Enabling Service Control Policies in AWS Organizations
Left unchecked, the spread of uncategorized AWS accounts in a company can turn into a policy nightmare. Here's how to establish some oversight using service control policies.
Use of Amazon Web Service (AWS) within a company often grows organically. It may start out with a department or two using AWS for their own purposes.
Eventually, however, there will likely be pressure to put some controls into place to ensure that AWS is being used in a way that is consistent with the company's own internal policies.
As I explained in last week's installment, in these types of situations, it is possible to link multiple AWS accounts to a primary account using the new AWS Organizations feature. Although linking AWS accounts can allow for oversight and consolidated billing, it is also possible to establish a degree of governance through the use of service control policies.
AWS does not enable service control policies by default. To enable these policies, log in to the AWS console, and then click on the AWS Organizations link, located within the list of AWS Services. Assuming that you have already created an AWS Organization and added one or more accounts to it, you should now see a list of the accounts that exist within the Organization. This screen contains a series of tabs that run along the top of the window. Click on the Organize Accounts tab.
At this point, you should see a message telling you that you need to enable a policy type in this root before you can apply policies of that type. Just beneath this message is a list of policy types. By default, the only policy type that is listed is a service control policy. You can enable service control policies by clicking on the Enable link, just to the right of the policy type, as shown in Figure 1.
It takes about a minute or so for AWS to enable service control policies. Once the policies are enabled, the console view will change slightly. If you look at Figure 2, for example, you can see that the Policies section now contains a Service Control Policies link. You will also notice that there is now a link that you can use to disable service control policies.
When you click on the Service Control Policies link, you are taken to a screen that shows you the policies that apply to the various accounts. For example, Figure 3 shows that my account (which is the only account that I have) has inherited the FullAWSAccess policy from the root level. This policy allows full access to AWS.
You might also notice that the list of Policies Attached/Available does not list any other policies. The reason for this is that we have not created any additional policies.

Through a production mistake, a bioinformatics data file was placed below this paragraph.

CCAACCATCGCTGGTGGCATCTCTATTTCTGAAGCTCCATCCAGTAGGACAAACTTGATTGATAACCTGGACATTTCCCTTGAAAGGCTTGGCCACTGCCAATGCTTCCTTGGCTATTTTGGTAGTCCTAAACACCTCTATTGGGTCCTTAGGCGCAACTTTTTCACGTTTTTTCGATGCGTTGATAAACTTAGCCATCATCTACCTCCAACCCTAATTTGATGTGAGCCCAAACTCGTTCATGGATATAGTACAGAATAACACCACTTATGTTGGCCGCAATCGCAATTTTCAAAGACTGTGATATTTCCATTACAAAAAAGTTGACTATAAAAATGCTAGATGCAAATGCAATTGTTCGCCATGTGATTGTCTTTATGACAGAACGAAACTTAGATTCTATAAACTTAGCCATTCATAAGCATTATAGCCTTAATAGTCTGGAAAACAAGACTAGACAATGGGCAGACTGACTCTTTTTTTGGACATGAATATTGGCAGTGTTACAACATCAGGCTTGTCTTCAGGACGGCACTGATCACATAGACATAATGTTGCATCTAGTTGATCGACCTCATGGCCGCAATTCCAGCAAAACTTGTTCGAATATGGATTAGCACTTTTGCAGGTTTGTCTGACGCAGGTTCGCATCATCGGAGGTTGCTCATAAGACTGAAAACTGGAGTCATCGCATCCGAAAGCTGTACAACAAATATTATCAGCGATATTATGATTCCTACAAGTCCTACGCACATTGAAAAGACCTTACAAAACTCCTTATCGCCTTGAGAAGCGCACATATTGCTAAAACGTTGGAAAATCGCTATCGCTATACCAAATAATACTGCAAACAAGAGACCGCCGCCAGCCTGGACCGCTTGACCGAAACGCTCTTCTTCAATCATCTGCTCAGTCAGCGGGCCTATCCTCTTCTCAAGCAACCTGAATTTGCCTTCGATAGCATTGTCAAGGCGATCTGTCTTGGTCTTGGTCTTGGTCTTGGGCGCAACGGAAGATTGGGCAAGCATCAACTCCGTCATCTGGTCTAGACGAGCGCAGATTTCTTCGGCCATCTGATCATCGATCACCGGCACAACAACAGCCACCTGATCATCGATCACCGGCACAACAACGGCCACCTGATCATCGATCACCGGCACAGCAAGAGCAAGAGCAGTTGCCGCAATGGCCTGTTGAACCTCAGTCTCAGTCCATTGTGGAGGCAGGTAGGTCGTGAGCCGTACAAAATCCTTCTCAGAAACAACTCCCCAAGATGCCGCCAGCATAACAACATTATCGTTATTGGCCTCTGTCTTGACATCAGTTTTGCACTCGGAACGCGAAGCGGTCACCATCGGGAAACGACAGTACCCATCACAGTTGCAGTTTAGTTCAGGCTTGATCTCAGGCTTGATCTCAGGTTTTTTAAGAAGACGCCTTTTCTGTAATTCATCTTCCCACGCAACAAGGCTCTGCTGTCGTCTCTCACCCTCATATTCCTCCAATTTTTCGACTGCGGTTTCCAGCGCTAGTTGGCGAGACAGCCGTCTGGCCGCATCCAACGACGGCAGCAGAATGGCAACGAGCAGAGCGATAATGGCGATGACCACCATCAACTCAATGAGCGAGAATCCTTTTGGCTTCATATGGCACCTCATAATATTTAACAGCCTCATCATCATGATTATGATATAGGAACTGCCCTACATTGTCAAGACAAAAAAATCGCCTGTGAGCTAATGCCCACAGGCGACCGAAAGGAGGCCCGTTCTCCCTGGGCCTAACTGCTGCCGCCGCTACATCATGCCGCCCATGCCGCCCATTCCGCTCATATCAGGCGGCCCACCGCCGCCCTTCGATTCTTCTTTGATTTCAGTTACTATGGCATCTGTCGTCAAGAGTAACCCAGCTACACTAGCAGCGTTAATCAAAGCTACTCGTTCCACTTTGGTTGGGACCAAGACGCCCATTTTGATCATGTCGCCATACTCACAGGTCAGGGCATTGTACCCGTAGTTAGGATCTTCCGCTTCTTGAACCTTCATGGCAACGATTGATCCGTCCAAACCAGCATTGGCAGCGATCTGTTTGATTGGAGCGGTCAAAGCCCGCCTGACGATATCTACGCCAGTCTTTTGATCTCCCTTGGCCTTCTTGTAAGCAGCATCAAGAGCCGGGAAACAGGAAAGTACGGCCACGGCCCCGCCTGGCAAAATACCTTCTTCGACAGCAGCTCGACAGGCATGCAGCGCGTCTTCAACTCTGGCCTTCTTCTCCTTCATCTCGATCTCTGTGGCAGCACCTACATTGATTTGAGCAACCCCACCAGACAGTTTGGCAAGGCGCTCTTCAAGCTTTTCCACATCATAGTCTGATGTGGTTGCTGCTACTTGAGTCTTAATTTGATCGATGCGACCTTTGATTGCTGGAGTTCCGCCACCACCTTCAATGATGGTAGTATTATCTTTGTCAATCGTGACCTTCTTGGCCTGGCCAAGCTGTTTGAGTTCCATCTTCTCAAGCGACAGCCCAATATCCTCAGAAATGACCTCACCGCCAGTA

If you look at the top of the screen, you will see that there is a tab labeled Policies. Clicking on this tab brings up a list of the currently existing policies. This screen also contains a button that you can use to create a new policy, as shown in Figure 4.
There are two different methods of creating a policy. One option is to copy an existing policy and then customize the copy to meet your needs. The other option is to use the Policy Generator to create a policy from scratch.
The Policy Generator is relatively easy to use. You will need to begin the process by entering a name and an optional description for the policy. From there, you have to specify the overall effect of the policy. The overall effect can be set to either Allow or Deny. Next, you simply add a list of services to the policy. If, for example, you set the overall effect to Deny, then any services that you add to the list will be blocked to any account that is subject to the policy.
For example, the sample policy that is shown in Figure 5 above is configured to deny access to the Amazon API Gateway. You can create more comprehensive policies by adding additional statements to the policy.
Brien Posey is a seven time Microsoft MVP with over two decades of IT experience. As a freelance writer, Posey has written many thousands of articles and written or contributed to several dozen books on a wide variety of IT topics. Prior to going freelance, Posey was a CIO for a national chain of hospitals and healthcare facilities. He has also served as a network administrator for some of the country's largest insurance companies and for the Department of Defense at Fort Knox. When He isn't busy writing, Brien Posey enjoys exotic travel, scuba diving, and racing his Cigarette boat. You can visit his personal Web site at: www.brienposey.com.